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This is the class born in '68. Here they are at eight years old -bright-eyed, full of hope and expectation. Now that they are 30-year-old parents, do they have similar hopes for their own children?

When we in Lancashire's Parental InvolvementRaising Achievement Project talked to the primary school class of '79 about their children's schooling and what part they could play in it, the parents obviously did not really know what schools were trying to do or how they could best help their children - although, of course, they wanted to help.

Then the parents took part in an eight-week Parents as Educators course. They spent two hours a week working in school with a member of staff, and two hours a week planning and evaluating. They also prepared a portfolio of evidence for accreditation by the open College of the North West in Lancaster.

Here are their stories. They are real people but their names have been changed.


At school John was described as a likeable rogue. He was never in any serious trouble but always on the fringe. He looks vastly different now. He wears his hair in a ponytail and has tattoos and an earring.

He fathered a child in his early twenties and has had little to do with his son since except occasionally to take him to a football match and for a burger afterwards. Recently, to his horror, he was given custody because the boy's mother had to go into hospital. The visit to the primary school was the first time he had set foot in a school since he had been asked to leave.

While John was registering his son for school the head asked if he would like to take part in a Parents as Educators course. Fearing that his son would not get a place if he refused, John reluctantly agreed. He duly enrolled and, as he later said, "hung his nuts up on the first day and never looked back!" He decided to do gardening with the children. This he felt was less threatening than academic work. He started off by making a bird table with his son at home. This was an achievement in itself because they had to go to the library and find a book on how to make it, estimate the amount of wood and materials needed, then finally work together to make it.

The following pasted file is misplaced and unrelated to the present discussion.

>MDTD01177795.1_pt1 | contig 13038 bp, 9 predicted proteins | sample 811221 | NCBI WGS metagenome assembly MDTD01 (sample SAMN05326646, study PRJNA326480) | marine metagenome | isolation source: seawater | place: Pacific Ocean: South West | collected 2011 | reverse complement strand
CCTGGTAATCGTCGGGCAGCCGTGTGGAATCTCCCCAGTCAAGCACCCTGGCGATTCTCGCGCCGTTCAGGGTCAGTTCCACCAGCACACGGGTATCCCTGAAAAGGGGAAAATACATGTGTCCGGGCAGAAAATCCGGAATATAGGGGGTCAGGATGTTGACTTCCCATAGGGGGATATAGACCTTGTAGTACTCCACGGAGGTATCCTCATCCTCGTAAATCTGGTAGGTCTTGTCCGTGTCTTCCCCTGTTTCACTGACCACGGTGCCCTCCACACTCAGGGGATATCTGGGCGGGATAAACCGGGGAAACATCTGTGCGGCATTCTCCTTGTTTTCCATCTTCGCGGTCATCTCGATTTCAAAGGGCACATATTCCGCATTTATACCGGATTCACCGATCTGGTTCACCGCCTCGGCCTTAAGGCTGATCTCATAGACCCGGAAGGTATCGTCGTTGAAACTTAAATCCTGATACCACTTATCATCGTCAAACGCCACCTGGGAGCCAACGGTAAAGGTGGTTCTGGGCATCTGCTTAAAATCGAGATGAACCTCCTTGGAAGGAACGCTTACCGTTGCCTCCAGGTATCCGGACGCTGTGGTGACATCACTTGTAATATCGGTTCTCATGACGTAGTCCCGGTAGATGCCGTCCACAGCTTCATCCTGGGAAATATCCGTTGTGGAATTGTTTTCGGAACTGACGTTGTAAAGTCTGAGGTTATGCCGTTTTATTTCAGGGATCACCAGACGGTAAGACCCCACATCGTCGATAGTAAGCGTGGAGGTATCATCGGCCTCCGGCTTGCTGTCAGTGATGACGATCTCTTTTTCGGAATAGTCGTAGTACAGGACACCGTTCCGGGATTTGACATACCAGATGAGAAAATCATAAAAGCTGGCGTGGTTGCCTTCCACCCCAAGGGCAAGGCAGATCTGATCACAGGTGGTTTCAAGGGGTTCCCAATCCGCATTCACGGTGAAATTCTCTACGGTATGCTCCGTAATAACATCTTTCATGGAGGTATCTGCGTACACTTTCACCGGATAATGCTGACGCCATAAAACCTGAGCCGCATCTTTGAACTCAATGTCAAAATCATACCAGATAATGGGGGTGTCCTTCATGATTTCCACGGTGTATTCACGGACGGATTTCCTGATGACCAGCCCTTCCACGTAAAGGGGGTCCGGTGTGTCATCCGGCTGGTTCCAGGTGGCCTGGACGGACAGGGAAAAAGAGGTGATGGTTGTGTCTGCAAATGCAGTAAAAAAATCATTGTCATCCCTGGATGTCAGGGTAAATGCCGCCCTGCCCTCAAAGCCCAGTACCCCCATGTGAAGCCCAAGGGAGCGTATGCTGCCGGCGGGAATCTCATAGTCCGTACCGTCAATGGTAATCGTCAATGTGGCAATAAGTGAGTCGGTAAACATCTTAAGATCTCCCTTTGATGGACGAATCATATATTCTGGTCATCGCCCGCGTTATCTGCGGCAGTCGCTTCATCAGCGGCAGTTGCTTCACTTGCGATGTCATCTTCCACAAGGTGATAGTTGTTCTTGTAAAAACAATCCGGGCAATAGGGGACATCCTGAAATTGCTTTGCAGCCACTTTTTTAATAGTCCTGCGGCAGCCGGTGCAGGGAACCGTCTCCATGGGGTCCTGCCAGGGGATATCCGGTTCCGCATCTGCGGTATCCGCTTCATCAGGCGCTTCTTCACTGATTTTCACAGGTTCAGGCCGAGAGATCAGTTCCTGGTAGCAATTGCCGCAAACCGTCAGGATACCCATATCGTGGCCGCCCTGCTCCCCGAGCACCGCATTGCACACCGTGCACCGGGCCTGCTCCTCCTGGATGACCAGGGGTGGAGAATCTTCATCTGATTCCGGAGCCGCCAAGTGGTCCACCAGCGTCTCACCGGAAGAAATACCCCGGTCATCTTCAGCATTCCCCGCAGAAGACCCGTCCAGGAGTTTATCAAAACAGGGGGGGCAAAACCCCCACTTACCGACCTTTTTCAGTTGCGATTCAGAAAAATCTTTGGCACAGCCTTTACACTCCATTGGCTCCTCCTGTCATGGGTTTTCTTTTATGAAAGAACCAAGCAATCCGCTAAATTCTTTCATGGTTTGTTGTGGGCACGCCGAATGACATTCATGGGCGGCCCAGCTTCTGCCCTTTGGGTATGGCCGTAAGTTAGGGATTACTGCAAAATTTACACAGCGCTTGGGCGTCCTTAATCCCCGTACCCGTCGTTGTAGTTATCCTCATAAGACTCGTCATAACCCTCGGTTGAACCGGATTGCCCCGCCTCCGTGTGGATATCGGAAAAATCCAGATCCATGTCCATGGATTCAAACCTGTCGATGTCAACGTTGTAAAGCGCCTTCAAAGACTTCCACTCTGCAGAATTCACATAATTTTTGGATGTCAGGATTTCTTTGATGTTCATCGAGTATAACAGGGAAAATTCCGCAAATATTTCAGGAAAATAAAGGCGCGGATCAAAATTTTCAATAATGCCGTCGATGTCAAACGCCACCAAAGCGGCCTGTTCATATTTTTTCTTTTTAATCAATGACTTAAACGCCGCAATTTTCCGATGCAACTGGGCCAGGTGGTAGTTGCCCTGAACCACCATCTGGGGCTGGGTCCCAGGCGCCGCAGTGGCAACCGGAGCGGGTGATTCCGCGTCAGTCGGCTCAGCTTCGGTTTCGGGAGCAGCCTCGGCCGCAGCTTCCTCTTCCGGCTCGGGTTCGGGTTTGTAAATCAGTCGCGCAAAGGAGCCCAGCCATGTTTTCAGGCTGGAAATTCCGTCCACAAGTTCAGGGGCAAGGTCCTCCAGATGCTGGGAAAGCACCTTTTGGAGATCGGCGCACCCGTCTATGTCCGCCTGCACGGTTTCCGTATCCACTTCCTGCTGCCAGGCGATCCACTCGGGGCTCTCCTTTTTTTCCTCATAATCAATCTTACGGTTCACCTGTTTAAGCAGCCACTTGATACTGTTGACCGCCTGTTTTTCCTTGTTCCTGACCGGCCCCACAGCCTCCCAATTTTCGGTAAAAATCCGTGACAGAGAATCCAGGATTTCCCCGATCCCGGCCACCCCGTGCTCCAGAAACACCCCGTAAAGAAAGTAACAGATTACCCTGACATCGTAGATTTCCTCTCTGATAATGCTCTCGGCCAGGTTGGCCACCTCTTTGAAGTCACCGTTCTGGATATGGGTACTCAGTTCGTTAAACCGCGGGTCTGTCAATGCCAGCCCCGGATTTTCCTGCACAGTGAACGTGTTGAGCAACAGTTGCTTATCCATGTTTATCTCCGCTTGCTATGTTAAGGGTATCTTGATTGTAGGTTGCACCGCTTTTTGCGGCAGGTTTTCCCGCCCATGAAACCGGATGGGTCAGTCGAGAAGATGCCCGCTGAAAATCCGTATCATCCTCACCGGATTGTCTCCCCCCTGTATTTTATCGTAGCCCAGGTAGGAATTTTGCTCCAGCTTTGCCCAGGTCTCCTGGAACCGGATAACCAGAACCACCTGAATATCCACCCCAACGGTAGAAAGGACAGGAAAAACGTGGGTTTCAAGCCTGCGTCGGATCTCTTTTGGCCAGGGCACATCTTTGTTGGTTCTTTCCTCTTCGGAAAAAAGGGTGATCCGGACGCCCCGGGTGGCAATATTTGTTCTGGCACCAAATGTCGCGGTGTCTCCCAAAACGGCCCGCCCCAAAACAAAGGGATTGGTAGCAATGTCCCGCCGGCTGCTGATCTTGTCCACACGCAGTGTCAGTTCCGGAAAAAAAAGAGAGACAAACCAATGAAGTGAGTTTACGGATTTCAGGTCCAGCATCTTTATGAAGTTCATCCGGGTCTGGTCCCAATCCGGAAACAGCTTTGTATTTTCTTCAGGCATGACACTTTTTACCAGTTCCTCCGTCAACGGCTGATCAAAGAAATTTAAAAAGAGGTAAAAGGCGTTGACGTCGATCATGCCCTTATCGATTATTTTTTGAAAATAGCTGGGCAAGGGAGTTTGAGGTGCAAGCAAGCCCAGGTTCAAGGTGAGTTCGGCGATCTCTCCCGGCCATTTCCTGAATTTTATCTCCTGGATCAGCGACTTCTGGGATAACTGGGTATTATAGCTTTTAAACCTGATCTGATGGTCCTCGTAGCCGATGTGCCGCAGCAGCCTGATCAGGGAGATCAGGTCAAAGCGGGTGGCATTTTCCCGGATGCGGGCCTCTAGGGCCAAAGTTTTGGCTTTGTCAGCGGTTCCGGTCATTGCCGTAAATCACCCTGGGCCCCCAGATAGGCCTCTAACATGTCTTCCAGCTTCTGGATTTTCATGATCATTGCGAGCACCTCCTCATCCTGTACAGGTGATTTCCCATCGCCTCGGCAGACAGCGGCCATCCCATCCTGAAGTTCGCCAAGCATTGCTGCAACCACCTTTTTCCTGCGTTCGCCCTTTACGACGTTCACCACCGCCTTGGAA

He arrived on the first day with the bird table, positioned it in the garden, hung his nuts on it and proceeded to plan and create a garden with small groups of children. Not only did the children work in the garden but they put up displays showing their plans. John begged, borrowed (and maybe stole) plants from market garden centres. because of his reputation, no one dared to vandalise the garden.

On the day I visited, I asked his son what he thought of his dad helping in school. He said he was very proud of him and other children wished they had a father like John. However, he had disgraced himself on the school trip to the history museum.

Apparently John had found taking a party of children out for the day extremely stressful. He spent the whole day counting his group and finally,when they were listening to a talk, he sought the opportunity to have a crafty cigarette in the toilet. This set the fire alarm off and he was escorted out, red-faced, to the amusement of his charges. John is now about to enrol on a parenting skills course.